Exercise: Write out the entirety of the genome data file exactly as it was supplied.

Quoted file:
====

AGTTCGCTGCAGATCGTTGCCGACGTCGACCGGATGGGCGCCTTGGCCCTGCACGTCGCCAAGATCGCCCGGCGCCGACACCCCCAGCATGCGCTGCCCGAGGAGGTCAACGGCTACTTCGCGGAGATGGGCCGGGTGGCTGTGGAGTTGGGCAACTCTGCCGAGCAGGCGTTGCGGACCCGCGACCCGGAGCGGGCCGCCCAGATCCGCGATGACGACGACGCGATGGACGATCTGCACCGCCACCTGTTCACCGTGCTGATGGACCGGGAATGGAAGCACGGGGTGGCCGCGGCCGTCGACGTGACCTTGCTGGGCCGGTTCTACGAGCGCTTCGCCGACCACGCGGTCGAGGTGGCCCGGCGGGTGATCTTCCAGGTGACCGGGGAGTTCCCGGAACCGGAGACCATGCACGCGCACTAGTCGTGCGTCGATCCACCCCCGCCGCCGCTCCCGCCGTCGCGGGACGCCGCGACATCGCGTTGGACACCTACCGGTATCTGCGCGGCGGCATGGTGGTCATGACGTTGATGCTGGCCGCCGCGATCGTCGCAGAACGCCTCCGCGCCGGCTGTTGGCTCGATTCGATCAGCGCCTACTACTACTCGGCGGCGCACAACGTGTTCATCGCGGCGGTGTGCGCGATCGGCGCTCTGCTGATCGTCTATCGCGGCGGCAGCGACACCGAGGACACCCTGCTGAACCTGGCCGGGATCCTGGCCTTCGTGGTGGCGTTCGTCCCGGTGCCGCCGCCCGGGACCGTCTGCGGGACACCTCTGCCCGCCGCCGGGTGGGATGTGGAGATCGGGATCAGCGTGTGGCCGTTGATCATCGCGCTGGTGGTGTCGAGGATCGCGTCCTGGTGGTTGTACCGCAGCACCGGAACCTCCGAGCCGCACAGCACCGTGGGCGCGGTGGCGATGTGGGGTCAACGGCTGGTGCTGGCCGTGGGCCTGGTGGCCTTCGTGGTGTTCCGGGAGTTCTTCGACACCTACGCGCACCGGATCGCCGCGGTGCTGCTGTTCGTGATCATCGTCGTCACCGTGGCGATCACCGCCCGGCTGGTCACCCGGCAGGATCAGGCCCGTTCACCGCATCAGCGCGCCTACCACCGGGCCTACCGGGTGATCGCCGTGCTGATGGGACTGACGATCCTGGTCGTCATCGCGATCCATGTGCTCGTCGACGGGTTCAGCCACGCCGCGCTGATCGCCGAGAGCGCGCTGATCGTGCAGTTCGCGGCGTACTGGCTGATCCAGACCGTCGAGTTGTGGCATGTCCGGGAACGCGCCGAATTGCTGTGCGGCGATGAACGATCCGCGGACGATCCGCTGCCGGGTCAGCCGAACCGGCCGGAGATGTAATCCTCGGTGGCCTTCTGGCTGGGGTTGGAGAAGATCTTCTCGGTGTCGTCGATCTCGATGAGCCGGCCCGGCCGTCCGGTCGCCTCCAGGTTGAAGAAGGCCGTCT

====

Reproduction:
AGTTCGCTGCAGATCGTTGCCGACGTCGACCGGATGGGCGCCTTGGCCCTGCACGTCGCCAAGATCGCCCGGCGCCGACACCCCCAGCATGCGCTGCCCGAGGAGGTCAACGGCTACTTCGCGGAGATGGGCCGGGTGGCTGTGGAGTTGGGCAACTCTGCCGAGCAGGCGTTGCGGACCCGCGACCCGGAGCGGGCCGCCCAGATCCGCGATGACGACGACGCGATGGACGATCTGCACCGCCACCTGTTCACCGTGCTGATGGACCGGGAATGGAAGCACGGGGTGGCCGCGGCCGTCGACGTGACCTTGCTGGGCCGGTTCTACGAGCGCTTCGCCGACCACGCGGTCGAGGTGGCCCGGCGGGTGATCTTCCAGGTGACCGGGGAGTTCCCGGAACCGGAGACCATGCACGCGCACTAGTCGTGCGTCGATCCACCCCCGCCGCCGCTCCCGCCGTCGCGGGACGCCGCGACATCGCGTTGGACACCTACCGGTATCTGCGCGGCGGCATGGTGGTCATGACGTTGATGCTGGCCGCCGCGATCGTCGCAGAACGCCTCCGCGCCGGCTGTTGGCTCGATTCGATCAGCGCCTACTACTACTCGGCGGCGCACAACGTGTTCATCGCGGCGGTGTGCGCGATCGGCGCTCTGCTGATCGTCTATCGCGGCGGCAGCGACACCGAGGACACCCTGCTGAACCTGGCCGGGATCCTGGCCTTCGTGGTGGCGTTCGTCCCGGTGCCGCCGCCCGGGACCGTCTGCGGGACACCTCTGCCCGCCGCCGGGTGGGATGTGGAGATCGGGATCAGCGTGTGGCCGTTGATCATCGCGCTGGTGGTGTCGAGGATCGCGTCCTGGTGGTTGTACCGCAGCACCGGAACCTCCGAGCCGCACAGCACCGTGGGCGCGGTGGCGATGTGGGGTCAACGGCTGGTGCTGGCCGTGGGCCTGGTGGCCTTCGTGGTGTTCCGGGAGTTCTTCGACACCTACGCGCACCGGATCGCCGCGGTGCTGCTGTTCGTGATCATCGTCGTCACCGTGGCGATCACCGCCCGGCTGGTCACCCGGCAGGATCAGGCCCGTTCACCGCATCAGCGCGCCTACCACCGGGCCTACCGGGTGATCGCCGTGCTGATGGGACTGACGATCCTGGTCGTCATCGCGATCCATGTGCTCGTCGACGGGTTCAGCCACGCCGCGCTGATCGCCGAGAGCGCGCTGATCGTGCAGTTCGCGGCGTACTGGCTGATCCAGACCGTCGAGTTGTGGCATGTCCGGGAACGCGCCGAATTGCTGTGCGGCGATGAACGATCCGCGGACGATCCGCTGCCGGGTCAGCCGAACCGGCCGGAGATGTAATCCTCGGTGGCCTTCTGGCTGGGGTTGGAGAAGATCTTCTCGGTGTCGTCGATCTCGATGAGCCGGCCCGGCCGTCCGGTCGCCTCCAGGTTGAAGAAGGCCGTCT